During the first nine days of the festival upwards of 90% of the participating public are ethnic Thai and Sino-Thai Buddhists, while on the closing night as the number of participants from greater Bangkok and upcountry provinces swells astronomically the percentage of ethnic Indian Hindus shrinks even further. Sri Mahamariamman’s Navaratri festival is then, in essence, a central annual ritual event within Bangkok’s Tamil Hindu community that is presided over and managed by Brahmin ritual experts but in which the majority of its devotees, participants and even patrons are neither Indian nor Hindu. The complex mélange of ritual offerings, sacrifice and devotion on very public display over the course of festival’s ten days, therefore, must resonate as both paradigmatically Hindu and authentically Buddhist. Even more impressively however, the Navaratri festival actually facilitates and fosters a plurality of religious actors, devotional perspectives and ritual scripts from within both the Hindu and Buddhist communities, all of which finds satisfying expression and realization during the festival.
A Plurality of Religious Actors and Ritual Scripts
While ultimately a demographic minority, a diverse assemblage of ethnic Indian Hindus plays a crucial role in staging Navaratri. Brahmin priests, Indian spirit mediums, ritual assistants and classical musicians are key ritual authorities throughout the ceremony. In addition, temple administrators, financial patrons, journalists, and videographers drawn from Silom’s local Indian community are also regular and often important actors in organizing and managing the daily ceremonial activity that runs from early morning until late evening. And while devoted individuals and families from the local Indian community and its merchants make up the largest segment of the participating Hindus, representatives of the Tamil state religious bureaucracy from India as well as a small number of Malaysian and Singaporean Hindus also make an appearance. While not yet an object of transnational Chinese pilgrimage and tourism like the Chinese vegetarian festival held in Phuket, in a contemporary age of globalized media and transportation the Hindu audience of the Navaratri festival clearly reaches beyond just Bangkok.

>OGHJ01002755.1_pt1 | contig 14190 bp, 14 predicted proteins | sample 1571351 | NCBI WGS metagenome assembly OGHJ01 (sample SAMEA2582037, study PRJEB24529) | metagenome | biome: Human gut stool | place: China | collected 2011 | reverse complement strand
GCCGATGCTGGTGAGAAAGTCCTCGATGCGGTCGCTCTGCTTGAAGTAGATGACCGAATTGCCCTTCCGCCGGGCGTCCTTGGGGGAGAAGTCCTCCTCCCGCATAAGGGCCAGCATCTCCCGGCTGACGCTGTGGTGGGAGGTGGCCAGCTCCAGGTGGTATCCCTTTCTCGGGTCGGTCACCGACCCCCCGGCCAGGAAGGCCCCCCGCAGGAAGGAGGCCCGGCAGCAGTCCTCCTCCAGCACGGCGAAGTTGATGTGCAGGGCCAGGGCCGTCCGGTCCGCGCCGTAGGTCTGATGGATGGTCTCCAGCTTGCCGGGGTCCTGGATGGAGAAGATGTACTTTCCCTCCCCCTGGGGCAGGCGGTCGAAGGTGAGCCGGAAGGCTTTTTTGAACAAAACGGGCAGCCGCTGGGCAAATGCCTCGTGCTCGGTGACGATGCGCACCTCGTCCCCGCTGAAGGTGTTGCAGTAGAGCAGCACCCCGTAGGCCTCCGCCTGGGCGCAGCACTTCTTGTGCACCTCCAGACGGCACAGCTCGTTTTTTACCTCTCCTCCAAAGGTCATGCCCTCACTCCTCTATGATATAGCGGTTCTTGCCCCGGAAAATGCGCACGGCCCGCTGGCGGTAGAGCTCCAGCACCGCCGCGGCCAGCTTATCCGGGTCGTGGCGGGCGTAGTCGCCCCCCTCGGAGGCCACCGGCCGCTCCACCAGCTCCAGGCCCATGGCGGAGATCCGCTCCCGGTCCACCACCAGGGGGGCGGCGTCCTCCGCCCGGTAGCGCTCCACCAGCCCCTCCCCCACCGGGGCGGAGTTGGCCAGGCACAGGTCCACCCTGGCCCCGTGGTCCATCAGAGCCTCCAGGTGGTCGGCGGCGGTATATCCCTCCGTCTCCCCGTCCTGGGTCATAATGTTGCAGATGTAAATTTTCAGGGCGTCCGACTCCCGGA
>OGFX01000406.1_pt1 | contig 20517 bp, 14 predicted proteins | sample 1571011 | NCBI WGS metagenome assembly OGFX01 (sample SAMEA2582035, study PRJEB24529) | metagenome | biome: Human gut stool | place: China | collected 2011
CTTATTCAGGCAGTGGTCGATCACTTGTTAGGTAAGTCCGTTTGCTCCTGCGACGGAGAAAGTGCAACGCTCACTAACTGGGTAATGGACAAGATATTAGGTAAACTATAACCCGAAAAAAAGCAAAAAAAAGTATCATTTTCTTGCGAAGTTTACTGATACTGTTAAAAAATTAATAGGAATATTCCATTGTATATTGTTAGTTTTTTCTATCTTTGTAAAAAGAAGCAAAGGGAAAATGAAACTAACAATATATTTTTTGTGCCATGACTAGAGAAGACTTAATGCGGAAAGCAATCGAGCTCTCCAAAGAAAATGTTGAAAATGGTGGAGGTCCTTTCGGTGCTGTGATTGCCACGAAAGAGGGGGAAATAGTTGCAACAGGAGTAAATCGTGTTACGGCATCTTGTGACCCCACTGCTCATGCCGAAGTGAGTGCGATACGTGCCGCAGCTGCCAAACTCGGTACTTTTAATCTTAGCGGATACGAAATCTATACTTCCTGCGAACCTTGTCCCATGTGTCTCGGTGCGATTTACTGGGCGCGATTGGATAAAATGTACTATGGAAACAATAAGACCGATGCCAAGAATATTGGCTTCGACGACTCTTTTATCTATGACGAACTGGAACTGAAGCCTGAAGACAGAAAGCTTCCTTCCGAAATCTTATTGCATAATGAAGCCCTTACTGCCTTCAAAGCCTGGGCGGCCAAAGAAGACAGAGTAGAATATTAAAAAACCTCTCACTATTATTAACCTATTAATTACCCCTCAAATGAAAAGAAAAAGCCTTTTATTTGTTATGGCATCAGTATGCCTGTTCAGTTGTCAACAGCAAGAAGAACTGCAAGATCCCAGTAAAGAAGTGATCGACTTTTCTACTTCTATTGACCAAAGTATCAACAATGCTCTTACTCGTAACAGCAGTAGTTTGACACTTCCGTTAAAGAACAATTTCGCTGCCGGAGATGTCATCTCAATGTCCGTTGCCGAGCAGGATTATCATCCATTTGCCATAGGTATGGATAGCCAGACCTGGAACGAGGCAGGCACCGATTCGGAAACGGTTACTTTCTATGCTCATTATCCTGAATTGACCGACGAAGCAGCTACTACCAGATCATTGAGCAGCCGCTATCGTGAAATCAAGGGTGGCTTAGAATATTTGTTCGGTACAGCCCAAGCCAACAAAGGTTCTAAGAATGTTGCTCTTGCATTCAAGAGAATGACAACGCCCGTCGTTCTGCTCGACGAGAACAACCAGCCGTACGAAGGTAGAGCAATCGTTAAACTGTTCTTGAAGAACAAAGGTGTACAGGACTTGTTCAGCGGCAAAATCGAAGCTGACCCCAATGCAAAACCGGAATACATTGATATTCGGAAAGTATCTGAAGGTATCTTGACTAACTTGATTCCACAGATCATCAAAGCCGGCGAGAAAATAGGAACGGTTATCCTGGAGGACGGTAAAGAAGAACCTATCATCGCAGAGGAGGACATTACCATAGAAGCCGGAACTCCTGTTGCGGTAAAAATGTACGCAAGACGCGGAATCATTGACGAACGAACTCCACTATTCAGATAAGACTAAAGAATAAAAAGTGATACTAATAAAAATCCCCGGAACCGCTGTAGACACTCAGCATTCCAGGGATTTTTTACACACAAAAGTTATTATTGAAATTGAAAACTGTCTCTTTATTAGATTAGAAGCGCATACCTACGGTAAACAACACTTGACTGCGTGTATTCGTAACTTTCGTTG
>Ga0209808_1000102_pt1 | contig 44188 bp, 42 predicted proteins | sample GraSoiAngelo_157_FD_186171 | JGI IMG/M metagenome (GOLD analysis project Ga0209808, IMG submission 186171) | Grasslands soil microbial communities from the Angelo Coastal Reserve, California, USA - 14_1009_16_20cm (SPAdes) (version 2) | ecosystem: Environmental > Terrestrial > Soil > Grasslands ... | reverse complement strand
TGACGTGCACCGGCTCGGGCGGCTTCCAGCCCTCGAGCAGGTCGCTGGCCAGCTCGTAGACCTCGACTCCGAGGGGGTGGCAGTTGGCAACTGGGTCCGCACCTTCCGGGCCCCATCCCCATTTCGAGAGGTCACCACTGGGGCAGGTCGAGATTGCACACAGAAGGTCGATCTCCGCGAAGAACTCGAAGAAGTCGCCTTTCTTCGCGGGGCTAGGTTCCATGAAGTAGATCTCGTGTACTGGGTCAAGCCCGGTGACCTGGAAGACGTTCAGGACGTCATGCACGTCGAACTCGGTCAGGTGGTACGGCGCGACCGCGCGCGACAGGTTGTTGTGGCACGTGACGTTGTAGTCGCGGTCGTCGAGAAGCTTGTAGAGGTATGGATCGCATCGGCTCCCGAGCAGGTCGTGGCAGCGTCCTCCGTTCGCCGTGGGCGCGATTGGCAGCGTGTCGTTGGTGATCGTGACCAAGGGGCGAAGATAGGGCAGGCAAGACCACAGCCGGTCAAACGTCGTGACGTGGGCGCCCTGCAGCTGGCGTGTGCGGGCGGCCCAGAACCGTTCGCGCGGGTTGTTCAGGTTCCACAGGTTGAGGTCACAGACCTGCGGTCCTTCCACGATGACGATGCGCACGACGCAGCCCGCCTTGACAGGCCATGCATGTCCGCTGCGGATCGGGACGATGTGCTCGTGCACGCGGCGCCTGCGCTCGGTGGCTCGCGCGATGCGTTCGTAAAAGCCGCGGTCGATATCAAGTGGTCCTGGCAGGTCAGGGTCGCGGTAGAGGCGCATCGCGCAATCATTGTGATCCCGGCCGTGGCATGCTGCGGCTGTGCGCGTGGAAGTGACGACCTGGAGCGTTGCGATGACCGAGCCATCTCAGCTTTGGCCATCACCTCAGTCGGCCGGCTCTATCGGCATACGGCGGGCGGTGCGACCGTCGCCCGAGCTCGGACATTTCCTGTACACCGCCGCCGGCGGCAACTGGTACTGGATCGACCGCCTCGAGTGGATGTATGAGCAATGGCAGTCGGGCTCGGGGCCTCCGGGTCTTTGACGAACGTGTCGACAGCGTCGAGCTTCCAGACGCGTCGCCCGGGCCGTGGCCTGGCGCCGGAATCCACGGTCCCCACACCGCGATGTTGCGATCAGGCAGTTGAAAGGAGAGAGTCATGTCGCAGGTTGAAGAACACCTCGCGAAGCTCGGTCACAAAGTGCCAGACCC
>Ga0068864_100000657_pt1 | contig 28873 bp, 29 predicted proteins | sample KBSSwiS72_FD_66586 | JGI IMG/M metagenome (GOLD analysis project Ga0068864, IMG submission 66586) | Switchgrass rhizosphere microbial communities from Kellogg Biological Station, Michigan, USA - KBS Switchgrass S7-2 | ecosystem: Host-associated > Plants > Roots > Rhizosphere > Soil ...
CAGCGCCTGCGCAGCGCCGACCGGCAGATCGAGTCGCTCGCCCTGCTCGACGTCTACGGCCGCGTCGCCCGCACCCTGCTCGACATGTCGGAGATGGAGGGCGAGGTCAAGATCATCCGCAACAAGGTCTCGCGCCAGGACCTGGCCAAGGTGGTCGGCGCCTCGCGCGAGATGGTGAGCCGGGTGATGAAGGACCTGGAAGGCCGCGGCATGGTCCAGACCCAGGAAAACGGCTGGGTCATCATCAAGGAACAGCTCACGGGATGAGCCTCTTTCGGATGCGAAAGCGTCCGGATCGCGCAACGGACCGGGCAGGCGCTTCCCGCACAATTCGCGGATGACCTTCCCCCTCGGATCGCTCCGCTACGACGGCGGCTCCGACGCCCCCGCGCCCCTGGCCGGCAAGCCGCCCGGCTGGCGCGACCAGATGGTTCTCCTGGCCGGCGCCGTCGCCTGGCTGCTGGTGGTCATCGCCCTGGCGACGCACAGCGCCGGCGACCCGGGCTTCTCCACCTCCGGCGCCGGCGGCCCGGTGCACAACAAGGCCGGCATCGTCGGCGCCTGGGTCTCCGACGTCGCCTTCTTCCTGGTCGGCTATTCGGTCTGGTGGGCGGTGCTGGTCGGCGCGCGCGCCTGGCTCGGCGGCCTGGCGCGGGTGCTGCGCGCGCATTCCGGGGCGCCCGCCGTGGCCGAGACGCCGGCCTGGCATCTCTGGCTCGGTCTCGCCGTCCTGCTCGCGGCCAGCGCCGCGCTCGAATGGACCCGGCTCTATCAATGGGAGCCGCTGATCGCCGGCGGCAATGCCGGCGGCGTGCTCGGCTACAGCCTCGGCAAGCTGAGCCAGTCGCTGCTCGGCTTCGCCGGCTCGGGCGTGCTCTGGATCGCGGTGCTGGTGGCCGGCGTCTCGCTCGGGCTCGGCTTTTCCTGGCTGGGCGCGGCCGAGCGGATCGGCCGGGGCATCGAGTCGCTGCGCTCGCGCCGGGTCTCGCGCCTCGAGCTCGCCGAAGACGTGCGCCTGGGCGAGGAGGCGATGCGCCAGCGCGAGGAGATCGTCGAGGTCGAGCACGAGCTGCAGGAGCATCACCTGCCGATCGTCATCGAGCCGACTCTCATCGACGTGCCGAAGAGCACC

A diverse collection of Thai Buddhist also takes part in the festival. For example, there is a small number of ethnic Thai police and military providing security, street vendors selling ritual supplies, and media figures reporting on the event. More significantly, a large number of local Thai and Sino-Thai Buddhists occupy important positions of authority within the daily life of the Sri Mahamariamman temple. They serve as temple administrators, financial patrons and ritual assistants. A large number of the temple’s ritual assistants are Thai Buddhists, and they are crucial to managing the large volume of supplicants drawn from the general Thai Buddhist public who surge into and through the temple during the festival. These Thai Buddhist visitors, primarily from Bangkok, consist of several distinct constituencies. The vast majority are individuals, couples and families with little enduring commitment to the temple or Hindu deities, but who see the festival as an ideal, one-off chance to gain divine assistance and a blessing. There are a range of Thai Buddhists, however, who return regularly to the temple over the course of the festival and linger to participate in the thrice daily festival ceremonies. Some feel indebted because of spiritual assistance they have received as a result of prior vows and offerings at the temple. Some have developed a special devotional attraction to Hindu deities in general, and the Navaratri festival serves as an ideal occasion for enacting and strengthening this devotion. And some are professional spirit mediums who deeply identify with the Hindu gods and goddesses that regularly possess them and to whom they are karmically indebted as worldly servants.